X-ray Crystal Structure of the UCS Domain-containing UNC-45 Myosin Chaperone from Drosophila Melanogaster
Structure (London, England : 1993). Mar, 2011 | Pubmed ID: 21397190
UCS proteins, such as UNC-45, influence muscle contraction and other myosin-dependent motile processes. We report the first X-ray crystal structure of a UCS domain-containing protein, the UNC-45 myosin chaperone from Drosophila melanogaster (DmUNC-45). The structure reveals that the central and UCS domains form a contiguous arrangement of 17 consecutive helical layers that arrange themselves into five discrete armadillo repeat subdomains. Small-angle X-ray scattering data suggest that free DmUNC-45 adopts an elongated conformation and exhibits flexibility in solution. Protease sensitivity maps to a conserved loop that contacts the most carboxy-terminal UNC-45 armadillo repeat subdomain. Amino acid conservation across diverse UCS proteins maps to one face of this carboxy-terminal subdomain, and the majority of mutations that affect myosin-dependent cellular activities lie within or around this region. Our crystallographic, biophysical, and biochemical analyses suggest that DmUNC-45 function is afforded by its flexibility and by structural integrity of its UCS domain.
PloS One. 2011 | Pubmed ID: 21541028
Drosophila melanogaster is emerging as a powerful model system for the study of cardiac disease. Establishing peptide and protein maps of the Drosophila heart is central to implementation of protein network studies that will allow us to assess the hallmarks of Drosophila heart pathogenesis and gauge the degree of conservation with human disease mechanisms on a systems level. Using a gel-LC-MS/MS approach, we identified 1228 protein clusters from 145 dissected adult fly hearts. Contractile, cytostructural and mitochondrial proteins were most abundant consistent with electron micrographs of the Drosophila cardiac tube. Functional/Ontological enrichment analysis further showed that proteins involved in glycolysis, Ca(2+)-binding, redox, and G-protein signaling, among other processes, are also over-represented. Comparison with a mouse heart proteome revealed conservation at the level of molecular function, biological processes and cellular components. The subsisting peptidome encompassed 5169 distinct heart-associated peptides, of which 1293 (25%) had not been identified in a recent Drosophila peptide compendium. PeptideClassifier analysis was further used to map peptides to specific gene-models. 1872 peptides provide valuable information about protein isoform groups whereas a further 3112 uniquely identify specific protein isoforms and may be used as a heart-associated peptide resource for quantitative proteomic approaches based on multiple-reaction monitoring. In summary, identification of excitation-contraction protein landmarks, orthologues of proteins associated with cardiovascular defects, and conservation of protein ontologies, provides testimony to the heart-like character of the Drosophila cardiac tube and to the utility of proteomics as a complement to the power of genetics in this growing model of human heart disease.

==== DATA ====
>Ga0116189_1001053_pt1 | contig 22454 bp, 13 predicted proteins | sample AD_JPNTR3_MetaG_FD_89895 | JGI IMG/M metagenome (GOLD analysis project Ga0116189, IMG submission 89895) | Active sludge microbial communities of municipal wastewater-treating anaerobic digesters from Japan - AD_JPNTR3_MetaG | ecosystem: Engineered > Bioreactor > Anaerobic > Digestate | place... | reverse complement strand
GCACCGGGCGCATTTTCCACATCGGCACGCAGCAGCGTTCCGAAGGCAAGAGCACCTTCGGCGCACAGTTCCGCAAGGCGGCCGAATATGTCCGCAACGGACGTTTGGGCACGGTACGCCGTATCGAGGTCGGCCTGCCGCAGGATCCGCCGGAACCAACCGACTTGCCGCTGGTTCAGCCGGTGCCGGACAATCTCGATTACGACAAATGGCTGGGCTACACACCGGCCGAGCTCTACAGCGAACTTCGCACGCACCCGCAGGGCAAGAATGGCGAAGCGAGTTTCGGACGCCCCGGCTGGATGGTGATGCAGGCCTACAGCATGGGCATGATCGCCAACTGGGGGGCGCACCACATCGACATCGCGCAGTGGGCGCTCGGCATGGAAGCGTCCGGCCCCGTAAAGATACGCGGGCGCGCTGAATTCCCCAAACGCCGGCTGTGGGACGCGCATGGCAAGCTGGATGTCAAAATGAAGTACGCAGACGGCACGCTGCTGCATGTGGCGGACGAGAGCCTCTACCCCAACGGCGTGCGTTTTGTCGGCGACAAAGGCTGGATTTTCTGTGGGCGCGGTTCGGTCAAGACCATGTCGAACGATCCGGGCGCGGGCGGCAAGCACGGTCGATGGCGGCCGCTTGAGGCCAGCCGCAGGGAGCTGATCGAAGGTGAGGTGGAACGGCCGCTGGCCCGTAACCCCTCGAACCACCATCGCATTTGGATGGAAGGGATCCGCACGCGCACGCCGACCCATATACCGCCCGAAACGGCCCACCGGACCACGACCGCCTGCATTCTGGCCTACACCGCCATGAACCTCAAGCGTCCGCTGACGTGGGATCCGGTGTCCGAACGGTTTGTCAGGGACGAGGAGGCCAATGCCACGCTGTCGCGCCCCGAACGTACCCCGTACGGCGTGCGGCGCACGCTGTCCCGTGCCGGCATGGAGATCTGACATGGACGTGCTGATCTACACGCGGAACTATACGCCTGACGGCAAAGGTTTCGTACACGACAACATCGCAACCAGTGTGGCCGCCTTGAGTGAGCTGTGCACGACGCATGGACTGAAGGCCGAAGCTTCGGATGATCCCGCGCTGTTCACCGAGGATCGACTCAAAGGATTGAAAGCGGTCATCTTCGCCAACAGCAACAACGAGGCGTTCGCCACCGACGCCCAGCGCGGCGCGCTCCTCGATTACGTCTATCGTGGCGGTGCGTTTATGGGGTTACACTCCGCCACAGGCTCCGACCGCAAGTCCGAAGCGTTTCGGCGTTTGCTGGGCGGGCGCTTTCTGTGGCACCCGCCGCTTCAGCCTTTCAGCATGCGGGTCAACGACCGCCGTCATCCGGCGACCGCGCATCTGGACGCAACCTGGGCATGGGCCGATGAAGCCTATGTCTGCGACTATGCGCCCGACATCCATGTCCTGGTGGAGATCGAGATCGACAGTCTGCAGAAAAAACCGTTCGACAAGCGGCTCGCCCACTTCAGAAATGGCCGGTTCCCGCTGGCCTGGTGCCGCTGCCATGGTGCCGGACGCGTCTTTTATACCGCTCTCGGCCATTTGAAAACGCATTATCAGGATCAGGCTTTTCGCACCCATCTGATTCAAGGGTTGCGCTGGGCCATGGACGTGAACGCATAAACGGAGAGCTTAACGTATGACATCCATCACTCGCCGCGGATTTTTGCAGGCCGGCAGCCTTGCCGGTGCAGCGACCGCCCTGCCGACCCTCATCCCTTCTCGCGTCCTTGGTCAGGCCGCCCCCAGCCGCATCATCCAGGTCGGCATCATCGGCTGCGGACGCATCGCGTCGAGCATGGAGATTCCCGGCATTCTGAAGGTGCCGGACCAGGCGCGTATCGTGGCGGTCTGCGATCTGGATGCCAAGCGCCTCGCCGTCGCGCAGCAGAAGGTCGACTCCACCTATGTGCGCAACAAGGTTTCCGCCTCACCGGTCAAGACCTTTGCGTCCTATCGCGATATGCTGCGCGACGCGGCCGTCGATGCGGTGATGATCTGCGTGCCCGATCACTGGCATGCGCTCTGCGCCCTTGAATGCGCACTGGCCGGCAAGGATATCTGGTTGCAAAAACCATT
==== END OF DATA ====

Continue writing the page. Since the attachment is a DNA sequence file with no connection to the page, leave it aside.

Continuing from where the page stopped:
Two Drosophila Myosin Transducer Mutants with Distinct Cardiomyopathies Have Divergent ADP and Actin Affinities
The Journal of Biological Chemistry. Aug, 2011 | Pubmed ID: 21680742
Two Drosophila myosin II point mutations (D45 and Mhc(5)) generate Drosophila cardiac phenotypes that are similar to dilated or restrictive human cardiomyopathies. Our homology models suggest that the mutations (A261T in D45, G200D in Mhc(5)) could stabilize (D45) or destabilize (Mhc(5)) loop 1 of myosin, a region known to influence ADP release. To gain insight into the molecular mechanism that causes the cardiomyopathic phenotypes to develop, we determined whether the kinetic properties of the mutant molecules have been altered. We used myosin subfragment 1 (S1) carrying either of the two mutations (S1(A261T) and S1(G200D)) from the indirect flight muscles of Drosophila. The kinetic data show that the two point mutations have an opposite effect on the enzymatic activity of S1. S1(A261T) is less active (reduced ATPase, higher ADP affinity for S1 and actomyosin subfragment 1 (actin · S1), and reduced ATP-induced dissociation of actin · S1), whereas S1(G200D) shows increased enzymatic activity (enhanced ATPase, reduced ADP affinity for both S1 and actin · S1). The opposite changes in the myosin properties are consistent with the induced cardiac phenotypes for S1(A261T) (dilated) and S1(G200D) (restrictive). Our results provide novel insights into the molecular mechanisms that cause different cardiomyopathy phenotypes for these mutants. In addition, we report that S1(A261T) weakens the affinity of S1 · ADP for actin, whereas S1(G200D) increases it. This may account for the suppression (A261T) or enhancement (G200D) of the skeletal muscle hypercontraction phenotype induced by the troponin I held-up(2) mutation in Drosophila.
The UNC-45 Chaperone is Critical for Establishing Myosin-based Myofibrillar Organization and Cardiac Contractility in the Drosophila Heart Model
PloS One. 2011 | Pubmed ID: 21799905